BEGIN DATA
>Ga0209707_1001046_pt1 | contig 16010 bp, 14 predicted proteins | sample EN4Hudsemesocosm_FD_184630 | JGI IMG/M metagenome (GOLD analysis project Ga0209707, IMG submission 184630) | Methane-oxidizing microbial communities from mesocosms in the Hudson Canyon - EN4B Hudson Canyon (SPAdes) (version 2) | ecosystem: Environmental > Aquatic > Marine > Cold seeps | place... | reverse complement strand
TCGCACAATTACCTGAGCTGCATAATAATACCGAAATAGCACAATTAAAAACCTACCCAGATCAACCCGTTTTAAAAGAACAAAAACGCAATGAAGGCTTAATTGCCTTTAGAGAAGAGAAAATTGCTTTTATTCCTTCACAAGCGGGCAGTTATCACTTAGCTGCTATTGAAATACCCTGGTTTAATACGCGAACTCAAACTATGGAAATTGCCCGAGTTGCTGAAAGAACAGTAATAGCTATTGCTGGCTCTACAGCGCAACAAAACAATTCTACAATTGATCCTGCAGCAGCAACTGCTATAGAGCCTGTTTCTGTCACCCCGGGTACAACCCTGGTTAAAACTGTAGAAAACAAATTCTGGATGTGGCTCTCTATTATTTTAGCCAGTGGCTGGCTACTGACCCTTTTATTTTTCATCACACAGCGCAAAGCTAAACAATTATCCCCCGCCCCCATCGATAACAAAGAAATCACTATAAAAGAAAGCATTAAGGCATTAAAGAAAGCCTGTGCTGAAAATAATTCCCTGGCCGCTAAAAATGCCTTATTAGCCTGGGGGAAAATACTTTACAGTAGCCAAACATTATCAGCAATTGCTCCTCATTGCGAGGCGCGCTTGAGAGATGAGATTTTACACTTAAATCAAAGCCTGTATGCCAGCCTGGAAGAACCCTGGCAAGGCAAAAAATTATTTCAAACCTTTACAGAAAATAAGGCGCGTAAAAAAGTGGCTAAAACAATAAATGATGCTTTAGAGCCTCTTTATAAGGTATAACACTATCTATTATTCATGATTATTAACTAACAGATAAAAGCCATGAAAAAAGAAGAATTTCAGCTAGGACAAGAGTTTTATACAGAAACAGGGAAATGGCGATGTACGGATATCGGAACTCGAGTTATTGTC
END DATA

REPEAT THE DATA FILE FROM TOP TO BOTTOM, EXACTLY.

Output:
>Ga0209707_1001046_pt1 | contig 16010 bp, 14 predicted proteins | sample EN4Hudsemesocosm_FD_184630 | JGI IMG/M metagenome (GOLD analysis project Ga0209707, IMG submission 184630) | Methane-oxidizing microbial communities from mesocosms in the Hudson Canyon - EN4B Hudson Canyon (SPAdes) (version 2) | ecosystem: Environmental > Aquatic > Marine > Cold seeps | place... | reverse complement strand
TCGCACAATTACCTGAGCTGCATAATAATACCGAAATAGCACAATTAAAAACCTACCCAGATCAACCCGTTTTAAAAGAACAAAAACGCAATGAAGGCTTAATTGCCTTTAGAGAAGAGAAAATTGCTTTTATTCCTTCACAAGCGGGCAGTTATCACTTAGCTGCTATTGAAATACCCTGGTTTAATACGCGAACTCAAACTATGGAAATTGCCCGAGTTGCTGAAAGAACAGTAATAGCTATTGCTGGCTCTACAGCGCAACAAAACAATTCTACAATTGATCCTGCAGCAGCAACTGCTATAGAGCCTGTTTCTGTCACCCCGGGTACAACCCTGGTTAAAACTGTAGAAAACAAATTCTGGATGTGGCTCTCTATTATTTTAGCCAGTGGCTGGCTACTGACCCTTTTATTTTTCATCACACAGCGCAAAGCTAAACAATTATCCCCCGCCCCCATCGATAACAAAGAAATCACTATAAAAGAAAGCATTAAGGCATTAAAGAAAGCCTGTGCTGAAAATAATTCCCTGGCCGCTAAAAATGCCTTATTAGCCTGGGGGAAAATACTTTACAGTAGCCAAACATTATCAGCAATTGCTCCTCATTGCGAGGCGCGCTTGAGAGATGAGATTTTACACTTAAATCAAAGCCTGTATGCCAGCCTGGAAGAACCCTGGCAAGGCAAAAAATTATTTCAAACCTTTACAGAAAATAAGGCGCGTAAAAAAGTGGCTAAAACAATAAATGATGCTTTAGAGCCTCTTTATAAGGTATAACACTATCTATTATTCATGATTATTAACTAACAGATAAAAGCCATGAAAAAAGAAGAATTTCAGCTAGGACAAGAGTTTTATACAGAAACAGGGAAATGGCGATGTACGGATATCGGAACTCGAGTTATTGTC